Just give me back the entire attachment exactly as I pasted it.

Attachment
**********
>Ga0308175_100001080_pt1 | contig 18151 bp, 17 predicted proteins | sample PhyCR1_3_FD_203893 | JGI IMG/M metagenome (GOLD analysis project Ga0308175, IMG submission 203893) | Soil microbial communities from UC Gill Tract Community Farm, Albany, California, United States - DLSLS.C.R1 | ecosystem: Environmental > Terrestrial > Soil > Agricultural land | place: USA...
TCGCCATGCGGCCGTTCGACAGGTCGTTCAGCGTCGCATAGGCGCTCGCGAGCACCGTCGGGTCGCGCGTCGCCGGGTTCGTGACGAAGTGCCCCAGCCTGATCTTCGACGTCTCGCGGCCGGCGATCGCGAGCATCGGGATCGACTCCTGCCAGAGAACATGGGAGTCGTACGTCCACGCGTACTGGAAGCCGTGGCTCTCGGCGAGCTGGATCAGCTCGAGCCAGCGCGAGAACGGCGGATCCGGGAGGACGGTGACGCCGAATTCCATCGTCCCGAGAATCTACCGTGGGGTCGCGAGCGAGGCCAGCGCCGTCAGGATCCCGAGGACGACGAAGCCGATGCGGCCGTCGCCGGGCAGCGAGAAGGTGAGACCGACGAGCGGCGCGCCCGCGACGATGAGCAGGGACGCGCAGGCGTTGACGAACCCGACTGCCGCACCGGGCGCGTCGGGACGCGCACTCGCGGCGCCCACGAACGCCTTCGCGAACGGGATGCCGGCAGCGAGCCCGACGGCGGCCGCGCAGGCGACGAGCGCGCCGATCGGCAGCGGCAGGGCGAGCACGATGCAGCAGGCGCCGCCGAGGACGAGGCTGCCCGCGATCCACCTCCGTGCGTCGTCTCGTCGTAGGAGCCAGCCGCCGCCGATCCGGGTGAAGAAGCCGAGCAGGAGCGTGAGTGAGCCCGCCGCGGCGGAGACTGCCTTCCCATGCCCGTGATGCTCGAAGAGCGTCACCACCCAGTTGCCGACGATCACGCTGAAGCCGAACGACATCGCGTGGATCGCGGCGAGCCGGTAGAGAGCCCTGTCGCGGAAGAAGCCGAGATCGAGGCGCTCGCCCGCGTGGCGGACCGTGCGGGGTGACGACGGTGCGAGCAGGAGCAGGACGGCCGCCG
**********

>Ga0308175_100001080_pt1 | contig 18151 bp, 17 predicted proteins | sample PhyCR1_3_FD_203893 | JGI IMG/M metagenome (GOLD analysis project Ga0308175, IMG submission 203893) | Soil microbial communities from UC Gill Tract Community Farm, Albany, California, United States - DLSLS.C.R1 | ecosystem: Environmental > Terrestrial > Soil > Agricultural land | place: USA...
TCGCCATGCGGCCGTTCGACAGGTCGTTCAGCGTCGCATAGGCGCTCGCGAGCACCGTCGGGTCGCGCGTCGCCGGGTTCGTGACGAAGTGCCCCAGCCTGATCTTCGACGTCTCGCGGCCGGCGATCGCGAGCATCGGGATCGACTCCTGCCAGAGAACATGGGAGTCGTACGTCCACGCGTACTGGAAGCCGTGGCTCTCGGCGAGCTGGATCAGCTCGAGCCAGCGCGAGAACGGCGGATCCGGGAGGACGGTGACGCCGAATTCCATCGTCCCGAGAATCTACCGTGGGGTCGCGAGCGAGGCCAGCGCCGTCAGGATCCCGAGGACGACGAAGCCGATGCGGCCGTCGCCGGGCAGCGAGAAGGTGAGACCGACGAGCGGCGCGCCCGCGACGATGAGCAGGGACGCGCAGGCGTTGACGAACCCGACTGCCGCACCGGGCGCGTCGGGACGCGCACTCGCGGCGCCCACGAACGCCTTCGCGAACGGGATGCCGGCAGCGAGCCCGACGGCGGCCGCGCAGGCGACGAGCGCGCCGATCGGCAGCGGCAGGGCGAGCACGATGCAGCAGGCGCCGCCGAGGACGAGGCTGCCCGCGATCCACCTCCGTGCGTCGTCTCGTCGTAGGAGCCAGCCGCCGCCGATCCGGGTGAAGAAGCCGAGCAGGAGCGTGAGTGAGCCCGCCGCGGCGGAGACTGCCTTCCCATGCCCGTGATGCTCGAAGAGCGTCACCACCCAGTTGCCGACGATCACGCTGAAGCCGAACGACATCGCGTGGATCGCGGCGAGCCGGTAGAGAGCCCTGTCGCGGAAGAAGCCGAGATCGAGGCGCTCGCCCGCGTGGCGGACCGTGCGGGGTGACGACGGTGCGAGCAGGAGCAGGACGGCCGCCG